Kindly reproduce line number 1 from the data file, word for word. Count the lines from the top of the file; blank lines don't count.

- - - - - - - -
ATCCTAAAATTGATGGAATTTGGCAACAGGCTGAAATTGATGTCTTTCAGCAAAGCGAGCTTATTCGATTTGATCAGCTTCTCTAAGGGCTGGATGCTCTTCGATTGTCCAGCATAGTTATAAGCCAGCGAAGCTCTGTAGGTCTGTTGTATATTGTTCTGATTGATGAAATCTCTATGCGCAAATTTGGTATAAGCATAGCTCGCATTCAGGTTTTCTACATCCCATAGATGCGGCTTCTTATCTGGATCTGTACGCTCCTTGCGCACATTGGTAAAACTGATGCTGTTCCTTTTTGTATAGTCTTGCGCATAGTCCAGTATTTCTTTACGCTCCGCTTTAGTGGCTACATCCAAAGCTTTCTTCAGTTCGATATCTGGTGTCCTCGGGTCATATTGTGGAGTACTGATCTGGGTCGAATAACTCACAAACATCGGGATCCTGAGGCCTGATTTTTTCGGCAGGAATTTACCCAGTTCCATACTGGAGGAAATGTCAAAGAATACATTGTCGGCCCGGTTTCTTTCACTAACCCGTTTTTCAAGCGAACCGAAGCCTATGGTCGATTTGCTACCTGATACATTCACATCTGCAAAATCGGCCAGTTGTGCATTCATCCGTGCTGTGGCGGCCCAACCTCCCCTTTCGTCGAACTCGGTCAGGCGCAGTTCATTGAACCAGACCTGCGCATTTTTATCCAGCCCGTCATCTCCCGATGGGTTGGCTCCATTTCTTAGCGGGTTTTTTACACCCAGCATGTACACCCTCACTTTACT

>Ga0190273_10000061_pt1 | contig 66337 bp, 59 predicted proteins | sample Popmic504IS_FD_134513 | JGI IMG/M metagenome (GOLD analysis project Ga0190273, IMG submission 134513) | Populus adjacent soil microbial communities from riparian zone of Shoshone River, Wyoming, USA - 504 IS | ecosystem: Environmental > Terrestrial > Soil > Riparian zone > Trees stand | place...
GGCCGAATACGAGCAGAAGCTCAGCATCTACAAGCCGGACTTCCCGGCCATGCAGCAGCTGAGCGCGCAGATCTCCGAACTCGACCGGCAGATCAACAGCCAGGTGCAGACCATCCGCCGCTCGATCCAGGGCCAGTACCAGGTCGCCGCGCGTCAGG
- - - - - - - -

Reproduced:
ATCCTAAAATTGATGGAATTTGGCAACAGGCTGAAATTGATGTCTTTCAGCAAAGCGAGCTTATTCGATTTGATCAGCTTCTCTAAGGGCTGGATGCTCTTCGATTGTCCAGCATAGTTATAAGCCAGCGAAGCTCTGTAGGTCTGTTGTATATTGTTCTGATTGATGAAATCTCTATGCGCAAATTTGGTATAAGCATAGCTCGCATTCAGGTTTTCTACATCCCATAGATGCGGCTTCTTATCTGGATCTGTACGCTCCTTGCGCACATTGGTAAAACTGATGCTGTTCCTTTTTGTATAGTCTTGCGCATAGTCCAGTATTTCTTTACGCTCCGCTTTAGTGGCTACATCCAAAGCTTTCTTCAGTTCGATATCTGGTGTCCTCGGGTCATATTGTGGAGTACTGATCTGGGTCGAATAACTCACAAACATCGGGATCCTGAGGCCTGATTTTTTCGGCAGGAATTTACCCAGTTCCATACTGGAGGAAATGTCAAAGAATACATTGTCGGCCCGGTTTCTTTCACTAACCCGTTTTTCAAGCGAACCGAAGCCTATGGTCGATTTGCTACCTGATACATTCACATCTGCAAAATCGGCCAGTTGTGCATTCATCCGTGCTGTGGCGGCCCAACCTCCCCTTTCGTCGAACTCGGTCAGGCGCAGTTCATTGAACCAGACCTGCGCATTTTTATCCAGCCCGTCATCTCCCGATGGGTTGGCTCCATTTCTTAGCGGGTTTTTTACACCCAGCATGTACACCCTCACTTTACT